There are four good rulesthat guide ethical practicein font licensing:
If you are using a font, whetherit’s on your computer or thatof someone else, make sure youhave a license to use the font.
If you want to use a font that isnot installed on your computer, you must either ensure that youor your employer has a licenseto install the font on yourcomputer or else acquire alicense to use it.
If you have any questions about your font license, contact thefoundry or supplier of the font.(If you do not know the foundry or supplier, almost any foundry or supplier can help you identify the source.)
Don’t lend or give fonts toothers to use. Your friends,clients and colleagues need toacquire the rights to use them. When it comes to licensing fonts, ethical practice makessense legally and ﬁnancially. Violating the terms of a licenseagreement puts the designer,the client and future businessrelationships at risk. An ethicalapproach to font use and fontlicenses is therefore bothgood business practice andgood business.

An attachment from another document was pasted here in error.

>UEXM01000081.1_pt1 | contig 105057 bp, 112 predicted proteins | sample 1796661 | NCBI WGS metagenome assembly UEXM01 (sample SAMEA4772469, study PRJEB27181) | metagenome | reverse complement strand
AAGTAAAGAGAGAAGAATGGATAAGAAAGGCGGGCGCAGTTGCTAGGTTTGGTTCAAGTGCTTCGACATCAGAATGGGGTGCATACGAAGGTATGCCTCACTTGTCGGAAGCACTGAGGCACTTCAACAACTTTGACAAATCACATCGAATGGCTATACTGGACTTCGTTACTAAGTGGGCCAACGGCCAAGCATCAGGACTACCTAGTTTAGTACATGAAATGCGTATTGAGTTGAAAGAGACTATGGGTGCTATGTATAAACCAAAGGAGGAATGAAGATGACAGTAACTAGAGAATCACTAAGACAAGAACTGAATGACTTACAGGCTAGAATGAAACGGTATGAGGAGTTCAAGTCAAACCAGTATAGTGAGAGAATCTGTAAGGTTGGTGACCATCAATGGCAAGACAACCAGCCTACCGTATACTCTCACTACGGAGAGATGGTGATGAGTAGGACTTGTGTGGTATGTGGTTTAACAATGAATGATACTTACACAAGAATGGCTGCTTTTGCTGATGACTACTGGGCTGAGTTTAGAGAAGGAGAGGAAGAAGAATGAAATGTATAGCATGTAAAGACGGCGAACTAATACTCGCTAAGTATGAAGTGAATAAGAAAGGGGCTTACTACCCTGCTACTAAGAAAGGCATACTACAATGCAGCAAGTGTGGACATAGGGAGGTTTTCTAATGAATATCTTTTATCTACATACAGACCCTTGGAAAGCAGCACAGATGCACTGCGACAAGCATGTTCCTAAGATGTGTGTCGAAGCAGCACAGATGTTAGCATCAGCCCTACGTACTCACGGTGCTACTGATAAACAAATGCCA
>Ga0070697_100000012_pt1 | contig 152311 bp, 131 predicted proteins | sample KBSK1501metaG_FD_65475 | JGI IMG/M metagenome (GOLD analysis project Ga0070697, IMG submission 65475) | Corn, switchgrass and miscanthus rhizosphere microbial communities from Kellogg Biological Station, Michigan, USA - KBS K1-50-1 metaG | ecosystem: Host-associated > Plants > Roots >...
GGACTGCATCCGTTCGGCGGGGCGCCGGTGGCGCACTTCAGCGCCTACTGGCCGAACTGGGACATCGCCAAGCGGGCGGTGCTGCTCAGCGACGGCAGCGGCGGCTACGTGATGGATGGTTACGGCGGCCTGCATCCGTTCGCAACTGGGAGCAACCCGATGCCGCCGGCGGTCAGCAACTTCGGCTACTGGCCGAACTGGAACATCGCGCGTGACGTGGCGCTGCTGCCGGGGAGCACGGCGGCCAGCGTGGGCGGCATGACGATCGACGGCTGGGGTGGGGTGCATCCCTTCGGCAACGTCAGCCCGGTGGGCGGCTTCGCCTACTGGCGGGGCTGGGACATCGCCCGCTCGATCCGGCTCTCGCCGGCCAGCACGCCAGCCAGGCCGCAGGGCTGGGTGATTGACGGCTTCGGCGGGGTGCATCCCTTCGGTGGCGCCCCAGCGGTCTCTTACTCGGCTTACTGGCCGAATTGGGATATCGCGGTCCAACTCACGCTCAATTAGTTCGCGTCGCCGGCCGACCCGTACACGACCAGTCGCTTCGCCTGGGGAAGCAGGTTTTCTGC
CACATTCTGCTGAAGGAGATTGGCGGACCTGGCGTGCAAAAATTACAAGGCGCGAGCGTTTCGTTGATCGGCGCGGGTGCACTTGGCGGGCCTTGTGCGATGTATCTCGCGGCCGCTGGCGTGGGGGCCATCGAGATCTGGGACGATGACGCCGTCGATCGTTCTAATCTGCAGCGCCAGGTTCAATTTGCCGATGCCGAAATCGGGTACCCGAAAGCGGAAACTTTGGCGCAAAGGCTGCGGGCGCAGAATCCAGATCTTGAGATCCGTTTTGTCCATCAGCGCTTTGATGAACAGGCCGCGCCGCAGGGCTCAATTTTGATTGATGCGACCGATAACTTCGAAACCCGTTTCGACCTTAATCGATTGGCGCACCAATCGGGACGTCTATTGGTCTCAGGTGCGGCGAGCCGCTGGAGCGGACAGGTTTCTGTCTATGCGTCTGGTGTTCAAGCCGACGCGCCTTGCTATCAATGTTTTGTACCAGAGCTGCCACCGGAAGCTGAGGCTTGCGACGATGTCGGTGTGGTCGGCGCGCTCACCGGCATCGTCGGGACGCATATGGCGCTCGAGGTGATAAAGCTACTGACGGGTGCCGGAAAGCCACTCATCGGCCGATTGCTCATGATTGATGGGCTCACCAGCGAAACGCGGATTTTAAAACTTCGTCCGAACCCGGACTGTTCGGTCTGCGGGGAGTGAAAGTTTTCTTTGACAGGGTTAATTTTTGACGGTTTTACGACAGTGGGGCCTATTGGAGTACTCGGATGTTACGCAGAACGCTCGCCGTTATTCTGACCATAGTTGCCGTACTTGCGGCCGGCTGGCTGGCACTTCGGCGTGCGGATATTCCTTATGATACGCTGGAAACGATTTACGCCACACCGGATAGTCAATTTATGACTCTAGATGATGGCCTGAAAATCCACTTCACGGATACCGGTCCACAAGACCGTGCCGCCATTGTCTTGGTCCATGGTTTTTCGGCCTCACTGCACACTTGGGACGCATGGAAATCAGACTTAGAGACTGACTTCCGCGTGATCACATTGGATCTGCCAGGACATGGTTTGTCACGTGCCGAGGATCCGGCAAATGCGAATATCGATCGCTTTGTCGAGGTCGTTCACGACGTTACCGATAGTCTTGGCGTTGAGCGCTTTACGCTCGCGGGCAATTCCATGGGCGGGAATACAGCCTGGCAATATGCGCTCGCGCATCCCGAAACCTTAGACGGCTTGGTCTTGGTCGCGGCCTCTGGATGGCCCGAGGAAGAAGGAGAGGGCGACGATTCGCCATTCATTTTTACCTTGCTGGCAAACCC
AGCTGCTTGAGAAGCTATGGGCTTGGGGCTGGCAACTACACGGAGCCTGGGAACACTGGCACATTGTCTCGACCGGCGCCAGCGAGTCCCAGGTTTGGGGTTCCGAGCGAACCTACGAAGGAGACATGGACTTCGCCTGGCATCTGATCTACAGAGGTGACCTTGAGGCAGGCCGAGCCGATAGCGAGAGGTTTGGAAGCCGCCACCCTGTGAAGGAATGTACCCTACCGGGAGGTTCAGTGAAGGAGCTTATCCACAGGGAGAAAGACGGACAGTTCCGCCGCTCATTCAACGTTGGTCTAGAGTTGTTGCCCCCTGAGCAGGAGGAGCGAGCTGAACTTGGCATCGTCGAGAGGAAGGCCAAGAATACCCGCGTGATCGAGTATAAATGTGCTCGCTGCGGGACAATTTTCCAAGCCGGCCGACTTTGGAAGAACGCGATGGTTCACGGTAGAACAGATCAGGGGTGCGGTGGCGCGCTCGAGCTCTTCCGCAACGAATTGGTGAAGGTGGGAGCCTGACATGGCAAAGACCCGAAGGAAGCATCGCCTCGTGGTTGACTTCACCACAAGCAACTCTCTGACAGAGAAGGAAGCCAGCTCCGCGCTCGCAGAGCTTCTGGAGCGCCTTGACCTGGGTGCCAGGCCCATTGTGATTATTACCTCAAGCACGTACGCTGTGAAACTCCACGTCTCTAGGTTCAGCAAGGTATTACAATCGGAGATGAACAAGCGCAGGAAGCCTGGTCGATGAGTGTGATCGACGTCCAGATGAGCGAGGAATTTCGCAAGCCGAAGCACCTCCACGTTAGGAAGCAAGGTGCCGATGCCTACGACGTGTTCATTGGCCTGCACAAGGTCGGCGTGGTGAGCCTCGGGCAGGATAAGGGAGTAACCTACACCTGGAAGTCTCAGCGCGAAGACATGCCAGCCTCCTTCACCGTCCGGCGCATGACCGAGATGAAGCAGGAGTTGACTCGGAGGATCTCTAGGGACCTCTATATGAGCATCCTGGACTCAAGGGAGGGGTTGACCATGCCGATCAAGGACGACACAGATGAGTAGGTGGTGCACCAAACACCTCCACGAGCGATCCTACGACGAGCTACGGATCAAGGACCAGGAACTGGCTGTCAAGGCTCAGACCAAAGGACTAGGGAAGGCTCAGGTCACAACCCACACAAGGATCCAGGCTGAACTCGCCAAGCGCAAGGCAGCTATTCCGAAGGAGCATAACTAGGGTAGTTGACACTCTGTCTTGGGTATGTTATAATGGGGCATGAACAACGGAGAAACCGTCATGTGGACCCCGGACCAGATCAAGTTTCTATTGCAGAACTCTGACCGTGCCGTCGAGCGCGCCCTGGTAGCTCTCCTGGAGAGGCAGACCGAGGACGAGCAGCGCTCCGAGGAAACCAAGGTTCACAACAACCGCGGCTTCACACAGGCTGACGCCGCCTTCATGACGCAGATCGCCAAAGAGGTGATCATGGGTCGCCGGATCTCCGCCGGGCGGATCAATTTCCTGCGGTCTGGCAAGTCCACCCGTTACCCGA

Fonts are creative,intellectual property.
Typefaces are collections of letterforms. They endow writtencommunications with a style thatultimately reﬂects the characterand style of the originator of the communication, whether acorporation or an individual.Typefaces are the result of extensiveresearch, study and experimenta-tion, and for some designers,the creation of typefaces is a full-time occupation. The training andexpertise required to develop atypeface qualiﬁes the product asintellectual property and meritsits protection under copyright law in many countries. A font is the software that describesthe characters in a typeface. Digi-tal fonts, like any software, areintellectual property and may besubject to federal copyright andtrademark laws.For additional guidance on soft- ware use and management, youcan refer to the “Use of Software”chapter in this book, on page 54.
You do not own a font.You license it for limited uses.